Glass insulators on wooden posts were a common sight in the United States, providing electricity to homes and businesses for nearly a century. Insulators were protection for the line and the public, because glass does not conduct electricity. These insulators separated the electrical lines on poles and mounted on a wooden post. The moulds are a distinguishable shape and the glass is heavy. Most have a round base, some with "teeth" and some smooth. They have a top groove to hold the wire and often have embossed writing on the base. This makes the glass insulator difficult to clean, but it is possible.
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Things you need
- Old towels
- Sink or pan
- White vinegar
- Oxalic acid
- Denture cleaner
Clean glass insulators like old bottles or Depression glass items. Use tepid or lukewarm water and do not change temperatures quickly to avoid cracking the glass.
Place a towel in a sink or pan in case you drop one of these heavy pieces while cleaning. Add the lukewarm water and detergent.
Work on one insulator at a time. Scrub the crevices with a toothbrush, working all around and on the underside.
Place equal parts of water and white vinegar in a pan larger than the insulator so you can cover the insulator completely. This mixture is suggested by the American Bottle website. Make sure the vinegar is room temperature or lukewarm before adding an insulator. Add the insulator and let it soak overnight. This natural product removes mineral deposits and is safer to use than the lime-remover bathroom products recommended by antique bottles websites.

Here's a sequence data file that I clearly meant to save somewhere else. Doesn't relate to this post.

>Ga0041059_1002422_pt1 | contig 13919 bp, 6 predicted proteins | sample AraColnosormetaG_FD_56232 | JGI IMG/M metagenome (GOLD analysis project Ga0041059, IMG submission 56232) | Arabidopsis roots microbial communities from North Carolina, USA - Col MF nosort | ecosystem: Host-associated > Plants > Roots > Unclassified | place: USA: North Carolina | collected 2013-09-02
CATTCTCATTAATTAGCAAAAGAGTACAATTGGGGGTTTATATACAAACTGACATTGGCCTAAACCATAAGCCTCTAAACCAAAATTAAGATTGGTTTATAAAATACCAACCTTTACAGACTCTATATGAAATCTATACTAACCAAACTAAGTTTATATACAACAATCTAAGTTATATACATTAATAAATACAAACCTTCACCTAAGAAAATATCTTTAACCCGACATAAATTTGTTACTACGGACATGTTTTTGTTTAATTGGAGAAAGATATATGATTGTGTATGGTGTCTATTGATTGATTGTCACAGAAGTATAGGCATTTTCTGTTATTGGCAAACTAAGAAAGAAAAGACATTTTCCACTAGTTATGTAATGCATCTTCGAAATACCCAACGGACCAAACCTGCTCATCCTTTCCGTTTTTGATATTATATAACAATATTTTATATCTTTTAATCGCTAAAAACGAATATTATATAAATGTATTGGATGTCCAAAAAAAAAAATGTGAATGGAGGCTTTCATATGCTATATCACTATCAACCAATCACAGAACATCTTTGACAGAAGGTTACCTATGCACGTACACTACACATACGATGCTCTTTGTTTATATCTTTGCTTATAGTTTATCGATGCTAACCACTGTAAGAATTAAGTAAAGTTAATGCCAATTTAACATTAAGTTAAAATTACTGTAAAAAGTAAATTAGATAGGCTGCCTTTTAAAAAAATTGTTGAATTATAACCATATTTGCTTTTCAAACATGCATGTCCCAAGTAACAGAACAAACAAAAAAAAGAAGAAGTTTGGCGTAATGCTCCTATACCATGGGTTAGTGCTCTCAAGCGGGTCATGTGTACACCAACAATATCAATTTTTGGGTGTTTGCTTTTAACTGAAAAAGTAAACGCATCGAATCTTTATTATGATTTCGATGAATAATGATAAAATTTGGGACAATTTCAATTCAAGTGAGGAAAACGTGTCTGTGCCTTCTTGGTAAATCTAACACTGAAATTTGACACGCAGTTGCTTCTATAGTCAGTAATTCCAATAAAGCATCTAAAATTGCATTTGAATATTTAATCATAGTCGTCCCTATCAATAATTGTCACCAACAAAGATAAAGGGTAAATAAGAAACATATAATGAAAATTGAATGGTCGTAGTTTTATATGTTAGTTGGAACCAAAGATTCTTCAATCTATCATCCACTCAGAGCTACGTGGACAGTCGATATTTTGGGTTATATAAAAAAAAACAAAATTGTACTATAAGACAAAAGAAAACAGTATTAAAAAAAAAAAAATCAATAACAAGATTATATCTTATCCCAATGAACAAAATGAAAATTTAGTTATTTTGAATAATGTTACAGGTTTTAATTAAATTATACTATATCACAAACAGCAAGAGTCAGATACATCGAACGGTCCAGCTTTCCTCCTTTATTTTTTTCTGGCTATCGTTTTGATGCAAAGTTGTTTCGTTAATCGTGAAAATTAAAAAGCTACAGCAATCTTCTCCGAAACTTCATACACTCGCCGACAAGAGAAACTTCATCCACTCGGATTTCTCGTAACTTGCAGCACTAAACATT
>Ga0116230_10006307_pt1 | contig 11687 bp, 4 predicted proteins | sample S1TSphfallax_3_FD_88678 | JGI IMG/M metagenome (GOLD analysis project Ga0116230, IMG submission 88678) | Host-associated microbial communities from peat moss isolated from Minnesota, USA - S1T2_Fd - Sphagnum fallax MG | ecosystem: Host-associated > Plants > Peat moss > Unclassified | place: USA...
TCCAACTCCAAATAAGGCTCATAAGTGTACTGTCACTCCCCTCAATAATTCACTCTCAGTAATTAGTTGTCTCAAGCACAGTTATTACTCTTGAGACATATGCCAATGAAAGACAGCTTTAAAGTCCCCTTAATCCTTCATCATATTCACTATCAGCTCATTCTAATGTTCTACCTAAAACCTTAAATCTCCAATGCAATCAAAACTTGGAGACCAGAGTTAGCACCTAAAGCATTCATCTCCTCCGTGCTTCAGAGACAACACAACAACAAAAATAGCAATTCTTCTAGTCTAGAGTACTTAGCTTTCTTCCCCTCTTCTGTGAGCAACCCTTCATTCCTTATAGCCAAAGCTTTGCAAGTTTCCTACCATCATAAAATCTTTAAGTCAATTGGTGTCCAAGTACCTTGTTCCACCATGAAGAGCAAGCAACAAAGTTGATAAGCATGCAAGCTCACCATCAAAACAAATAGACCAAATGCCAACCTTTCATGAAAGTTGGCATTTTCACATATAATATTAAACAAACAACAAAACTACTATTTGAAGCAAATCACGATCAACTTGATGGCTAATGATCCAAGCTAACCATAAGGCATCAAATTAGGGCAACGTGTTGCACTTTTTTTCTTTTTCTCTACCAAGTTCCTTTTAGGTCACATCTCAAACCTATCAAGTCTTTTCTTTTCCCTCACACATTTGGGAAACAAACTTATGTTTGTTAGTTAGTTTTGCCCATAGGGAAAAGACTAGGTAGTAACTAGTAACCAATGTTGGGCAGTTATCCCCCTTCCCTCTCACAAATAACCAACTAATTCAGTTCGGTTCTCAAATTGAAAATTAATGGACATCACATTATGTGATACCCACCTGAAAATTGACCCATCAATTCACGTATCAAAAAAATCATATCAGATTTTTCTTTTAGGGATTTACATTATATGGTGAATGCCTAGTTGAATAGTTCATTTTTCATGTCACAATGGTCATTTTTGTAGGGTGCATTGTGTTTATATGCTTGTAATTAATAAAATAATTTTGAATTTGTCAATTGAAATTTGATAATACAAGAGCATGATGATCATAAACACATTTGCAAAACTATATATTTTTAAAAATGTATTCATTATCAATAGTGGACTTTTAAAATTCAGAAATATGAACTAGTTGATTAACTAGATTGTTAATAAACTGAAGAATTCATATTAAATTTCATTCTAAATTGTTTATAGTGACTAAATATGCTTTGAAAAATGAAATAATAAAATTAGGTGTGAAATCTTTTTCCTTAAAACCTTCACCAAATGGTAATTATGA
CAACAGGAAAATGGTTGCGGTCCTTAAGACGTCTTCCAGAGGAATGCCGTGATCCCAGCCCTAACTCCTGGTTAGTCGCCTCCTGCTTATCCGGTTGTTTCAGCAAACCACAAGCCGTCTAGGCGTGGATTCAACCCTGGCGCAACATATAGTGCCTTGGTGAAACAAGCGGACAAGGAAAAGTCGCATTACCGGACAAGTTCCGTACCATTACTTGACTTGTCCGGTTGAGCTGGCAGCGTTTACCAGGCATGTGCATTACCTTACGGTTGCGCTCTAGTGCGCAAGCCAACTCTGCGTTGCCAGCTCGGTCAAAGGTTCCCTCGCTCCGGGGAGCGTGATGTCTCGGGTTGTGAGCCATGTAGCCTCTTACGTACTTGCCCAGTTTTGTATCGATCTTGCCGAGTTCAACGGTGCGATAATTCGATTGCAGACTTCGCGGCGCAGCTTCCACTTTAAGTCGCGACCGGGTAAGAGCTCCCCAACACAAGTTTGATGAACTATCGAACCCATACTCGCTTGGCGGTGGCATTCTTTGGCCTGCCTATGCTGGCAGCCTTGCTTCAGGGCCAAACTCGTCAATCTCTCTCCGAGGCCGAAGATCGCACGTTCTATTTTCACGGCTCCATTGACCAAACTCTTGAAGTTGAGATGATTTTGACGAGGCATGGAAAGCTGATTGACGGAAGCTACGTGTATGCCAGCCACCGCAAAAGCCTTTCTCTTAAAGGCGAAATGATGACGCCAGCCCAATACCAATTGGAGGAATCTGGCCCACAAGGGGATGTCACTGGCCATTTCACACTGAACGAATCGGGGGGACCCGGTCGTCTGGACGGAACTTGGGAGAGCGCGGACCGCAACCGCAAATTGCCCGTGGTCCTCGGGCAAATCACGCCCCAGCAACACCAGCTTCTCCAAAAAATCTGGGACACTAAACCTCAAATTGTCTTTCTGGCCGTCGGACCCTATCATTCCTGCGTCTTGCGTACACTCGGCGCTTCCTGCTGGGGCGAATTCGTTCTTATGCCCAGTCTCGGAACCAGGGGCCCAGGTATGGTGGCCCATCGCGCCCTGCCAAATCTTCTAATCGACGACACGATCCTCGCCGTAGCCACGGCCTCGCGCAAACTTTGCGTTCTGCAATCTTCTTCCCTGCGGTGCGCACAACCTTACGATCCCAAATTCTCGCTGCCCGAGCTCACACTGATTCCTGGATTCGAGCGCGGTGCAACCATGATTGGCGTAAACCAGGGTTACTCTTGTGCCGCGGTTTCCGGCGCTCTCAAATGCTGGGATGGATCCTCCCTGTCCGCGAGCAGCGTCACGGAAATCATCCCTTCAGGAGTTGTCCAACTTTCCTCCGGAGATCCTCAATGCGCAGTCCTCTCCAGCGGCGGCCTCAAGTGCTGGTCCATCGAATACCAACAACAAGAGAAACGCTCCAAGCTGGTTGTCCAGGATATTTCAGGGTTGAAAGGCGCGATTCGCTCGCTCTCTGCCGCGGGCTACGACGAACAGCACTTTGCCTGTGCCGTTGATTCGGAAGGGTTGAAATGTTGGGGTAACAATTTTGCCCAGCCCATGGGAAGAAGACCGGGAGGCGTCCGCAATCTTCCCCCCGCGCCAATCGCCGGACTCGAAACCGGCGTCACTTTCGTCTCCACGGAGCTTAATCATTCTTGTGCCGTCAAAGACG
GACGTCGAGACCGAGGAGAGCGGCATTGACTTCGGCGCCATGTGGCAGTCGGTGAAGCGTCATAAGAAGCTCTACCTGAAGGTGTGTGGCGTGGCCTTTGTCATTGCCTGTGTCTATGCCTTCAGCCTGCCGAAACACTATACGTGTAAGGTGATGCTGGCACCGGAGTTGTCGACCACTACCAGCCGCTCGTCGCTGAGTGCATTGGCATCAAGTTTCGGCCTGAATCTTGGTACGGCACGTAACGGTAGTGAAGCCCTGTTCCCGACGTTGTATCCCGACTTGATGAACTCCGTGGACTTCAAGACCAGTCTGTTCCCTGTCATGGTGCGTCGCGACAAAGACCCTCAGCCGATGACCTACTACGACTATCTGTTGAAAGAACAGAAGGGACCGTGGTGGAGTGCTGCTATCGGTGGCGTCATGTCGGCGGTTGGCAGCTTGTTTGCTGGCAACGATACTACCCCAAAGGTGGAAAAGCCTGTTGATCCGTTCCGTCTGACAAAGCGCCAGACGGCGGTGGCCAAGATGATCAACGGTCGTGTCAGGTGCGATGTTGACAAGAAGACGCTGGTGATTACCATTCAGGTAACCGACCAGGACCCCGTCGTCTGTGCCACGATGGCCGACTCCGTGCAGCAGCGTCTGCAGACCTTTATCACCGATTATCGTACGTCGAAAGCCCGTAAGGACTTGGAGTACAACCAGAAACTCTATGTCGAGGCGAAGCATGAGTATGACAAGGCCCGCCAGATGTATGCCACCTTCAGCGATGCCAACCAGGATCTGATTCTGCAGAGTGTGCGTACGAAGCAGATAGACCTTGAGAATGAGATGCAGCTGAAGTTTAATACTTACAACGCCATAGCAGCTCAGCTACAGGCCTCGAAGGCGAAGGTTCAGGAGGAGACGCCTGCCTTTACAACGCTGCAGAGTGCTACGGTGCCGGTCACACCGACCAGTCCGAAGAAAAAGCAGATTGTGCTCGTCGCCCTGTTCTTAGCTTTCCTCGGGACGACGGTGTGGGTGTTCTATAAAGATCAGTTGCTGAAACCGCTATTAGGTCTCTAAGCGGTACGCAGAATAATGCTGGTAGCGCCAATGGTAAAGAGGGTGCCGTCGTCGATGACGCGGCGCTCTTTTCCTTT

Remove the insulator from the white vinegar bath and toothbrush any areas that have remaining residue. The residue should loosen with the overnight soak.
Tackle rust stains on old insulators with an oxalic acid product. These are available in the cleaning products at the grocery store with names like Zud and Barkeeper's Friend.
Use denture-cleaning tablets for stubborn stains, suggests a vintage bottle website. Coca-Cola is a cleaner recommended by the American Bottle website. Any etching or cloudiness that has become a part of the insulator may not clean. Insulators buried for years, like old bottles, will not clean by home methods but require a tumbler and the skill of a professional.
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